Deke Slayton had the heart of a warrior. The native of Sparta was just 19 when he earned his pilot’s wings during World War II. He flew 56 combat missions in B-25 Mitchell bombers in the skies over Europe before returning to the U.S. to train bomber pilots. Then he was sent to the Pacific to fly more combat missions over Japan before the war ended.
While Deke was at Edwards Air Force Base working as a test pilot the Soviets launched Sputnik, a small shiny satellite that scared the bejesus out of Americans and started the space race. Soon Deke was among more than 100 test pilots competing to become America’s first astronauts. And when the first seven silver spacesuit-clad men were named – Deke Slayton was among them.
At the Mercury 7’s first press conference, Deke, with a crewcut and bowtie, sat next to Alan Shepard as America’s new heroes nervously answered questions. When a journalist asked the seven who wanted to be the first in space, Deke raised his hand. So did the other six astronauts.
Alan Shepard flew first, followed by Gus Grissom and John Glenn. Deke’s name was penciled in for the fourth mission to orbit Earth three times. But by the time the Mercury-Atlas rocket lifted off in 1962, Deke was watching from terra firma. A routine physical showed he suffered from an erratic heart beat. NASA doctors worried he could have a heart attack in space.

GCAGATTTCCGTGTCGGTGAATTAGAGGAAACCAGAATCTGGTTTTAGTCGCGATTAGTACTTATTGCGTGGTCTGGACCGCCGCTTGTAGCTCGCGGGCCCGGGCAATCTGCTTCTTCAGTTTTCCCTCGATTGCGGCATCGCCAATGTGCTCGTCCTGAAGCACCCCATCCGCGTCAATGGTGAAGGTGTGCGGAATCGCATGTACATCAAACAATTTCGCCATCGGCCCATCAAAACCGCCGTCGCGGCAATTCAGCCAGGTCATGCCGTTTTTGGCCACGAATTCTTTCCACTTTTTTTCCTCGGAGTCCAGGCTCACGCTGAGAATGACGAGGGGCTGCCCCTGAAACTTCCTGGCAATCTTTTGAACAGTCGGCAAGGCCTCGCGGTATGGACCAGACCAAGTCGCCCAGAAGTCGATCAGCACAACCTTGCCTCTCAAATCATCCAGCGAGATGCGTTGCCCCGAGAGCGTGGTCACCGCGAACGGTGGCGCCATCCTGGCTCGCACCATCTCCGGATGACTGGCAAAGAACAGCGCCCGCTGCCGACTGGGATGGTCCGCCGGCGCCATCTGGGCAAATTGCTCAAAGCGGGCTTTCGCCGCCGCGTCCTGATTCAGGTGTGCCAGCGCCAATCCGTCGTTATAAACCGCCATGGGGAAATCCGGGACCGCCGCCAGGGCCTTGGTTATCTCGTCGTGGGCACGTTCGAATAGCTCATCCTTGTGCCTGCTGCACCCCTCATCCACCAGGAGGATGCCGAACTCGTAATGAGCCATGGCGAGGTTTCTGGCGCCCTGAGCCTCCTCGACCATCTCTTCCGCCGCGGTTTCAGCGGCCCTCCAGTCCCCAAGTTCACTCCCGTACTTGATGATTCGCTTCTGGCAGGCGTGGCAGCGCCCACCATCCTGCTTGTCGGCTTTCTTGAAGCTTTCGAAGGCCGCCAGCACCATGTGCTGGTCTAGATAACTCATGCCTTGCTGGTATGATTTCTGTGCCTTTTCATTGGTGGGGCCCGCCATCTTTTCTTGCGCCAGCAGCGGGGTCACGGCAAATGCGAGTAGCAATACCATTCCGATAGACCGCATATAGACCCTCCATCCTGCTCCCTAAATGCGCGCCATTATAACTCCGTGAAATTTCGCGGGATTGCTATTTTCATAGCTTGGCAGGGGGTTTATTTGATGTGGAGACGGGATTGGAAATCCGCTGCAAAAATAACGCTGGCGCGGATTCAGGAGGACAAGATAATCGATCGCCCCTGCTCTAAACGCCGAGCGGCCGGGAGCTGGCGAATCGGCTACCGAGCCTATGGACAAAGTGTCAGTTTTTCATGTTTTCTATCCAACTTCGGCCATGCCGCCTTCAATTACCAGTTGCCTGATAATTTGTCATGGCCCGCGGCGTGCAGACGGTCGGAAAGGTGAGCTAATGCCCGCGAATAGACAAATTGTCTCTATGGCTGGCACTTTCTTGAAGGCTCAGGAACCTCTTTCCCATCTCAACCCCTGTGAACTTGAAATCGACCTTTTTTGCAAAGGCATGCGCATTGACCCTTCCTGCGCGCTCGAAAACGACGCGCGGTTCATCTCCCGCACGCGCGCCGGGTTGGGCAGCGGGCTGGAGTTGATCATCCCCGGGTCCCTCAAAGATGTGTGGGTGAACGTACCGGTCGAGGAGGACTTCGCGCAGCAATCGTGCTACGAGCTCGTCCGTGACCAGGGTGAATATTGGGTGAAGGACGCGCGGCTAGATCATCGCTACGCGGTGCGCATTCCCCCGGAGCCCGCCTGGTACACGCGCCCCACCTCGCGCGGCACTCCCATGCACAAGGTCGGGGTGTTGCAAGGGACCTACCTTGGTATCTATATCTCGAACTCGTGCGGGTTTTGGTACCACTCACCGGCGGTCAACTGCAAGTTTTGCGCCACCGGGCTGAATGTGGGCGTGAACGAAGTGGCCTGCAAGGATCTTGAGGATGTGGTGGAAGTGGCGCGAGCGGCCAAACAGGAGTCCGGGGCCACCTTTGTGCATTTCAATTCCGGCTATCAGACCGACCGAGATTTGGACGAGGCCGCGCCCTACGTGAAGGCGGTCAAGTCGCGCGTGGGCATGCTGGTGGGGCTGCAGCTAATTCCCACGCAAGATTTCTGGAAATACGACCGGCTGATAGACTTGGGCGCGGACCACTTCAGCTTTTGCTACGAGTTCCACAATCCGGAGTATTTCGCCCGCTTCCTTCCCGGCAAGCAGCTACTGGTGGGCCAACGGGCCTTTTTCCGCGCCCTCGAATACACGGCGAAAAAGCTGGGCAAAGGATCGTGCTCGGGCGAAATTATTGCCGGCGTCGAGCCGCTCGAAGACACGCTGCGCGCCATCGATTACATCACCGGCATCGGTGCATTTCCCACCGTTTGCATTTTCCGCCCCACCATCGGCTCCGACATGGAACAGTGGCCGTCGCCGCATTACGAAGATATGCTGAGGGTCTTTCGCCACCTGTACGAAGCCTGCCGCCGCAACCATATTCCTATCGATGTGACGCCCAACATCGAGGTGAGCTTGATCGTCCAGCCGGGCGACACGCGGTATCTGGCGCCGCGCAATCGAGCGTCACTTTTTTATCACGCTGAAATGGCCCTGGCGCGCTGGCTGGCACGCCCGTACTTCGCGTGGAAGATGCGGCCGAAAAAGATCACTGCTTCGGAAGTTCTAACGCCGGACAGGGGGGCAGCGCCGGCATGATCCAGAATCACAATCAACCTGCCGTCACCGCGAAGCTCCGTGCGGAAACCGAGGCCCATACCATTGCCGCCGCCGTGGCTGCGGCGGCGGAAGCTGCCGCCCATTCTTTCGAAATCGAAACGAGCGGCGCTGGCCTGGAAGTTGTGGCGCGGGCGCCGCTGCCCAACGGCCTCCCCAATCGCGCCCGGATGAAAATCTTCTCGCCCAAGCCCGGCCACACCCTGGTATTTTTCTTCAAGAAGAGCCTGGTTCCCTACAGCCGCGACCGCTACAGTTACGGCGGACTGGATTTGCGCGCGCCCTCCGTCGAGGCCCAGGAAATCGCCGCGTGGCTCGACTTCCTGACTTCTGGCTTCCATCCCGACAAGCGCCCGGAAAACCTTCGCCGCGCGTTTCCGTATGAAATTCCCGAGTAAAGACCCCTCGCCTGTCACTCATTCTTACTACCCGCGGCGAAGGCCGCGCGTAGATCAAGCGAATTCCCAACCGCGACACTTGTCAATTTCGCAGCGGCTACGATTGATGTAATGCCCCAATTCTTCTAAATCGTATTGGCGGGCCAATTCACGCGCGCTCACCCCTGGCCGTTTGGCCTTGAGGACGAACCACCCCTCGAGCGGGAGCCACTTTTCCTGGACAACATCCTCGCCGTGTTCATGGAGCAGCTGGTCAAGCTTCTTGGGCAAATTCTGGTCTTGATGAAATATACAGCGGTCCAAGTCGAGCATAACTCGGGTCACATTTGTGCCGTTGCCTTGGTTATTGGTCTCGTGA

For a guy whose heart was strong enough to fly through enemy flak,strong enough to fly experimental jets, and strong enough to undergo grueling astronaut training, it was a bitter disappointment. Deke could have quit the space program. He could have gotten a lucrative job in private industry. But he refused to give up on his dream of one day flying in space.
So he gave up cigarettes and coffee, cut back on alcohol, swallowed vitamins and exercised daily. And he turned his energies to his new role as the powerful and influential director of flight crew operations during the Gemini and Apollo programs. The man who wasn’t allowed to travel in space became the guy who decided which astronauts got to go. It was Deke who chose Neil Armstrong to be the first man on the moon.
Deke’s story has a happy ending. Eventually his heart returned to normal and he was restored to flight status. In 1975 Deke finally blasted into space as the docking module pilot for the Apollo-Soyuz Test Project, linking up with a Soviet space ship. He spent more than nine days orbiting the pale blue marble of Earth on the last Apollo flight.
Deke Slayton isn’t as well known as the rest of America’s first astronauts but he did outlast them in one sense. Deke spent 23 years at NASA and holds the record as America’s longest-serving astronaut.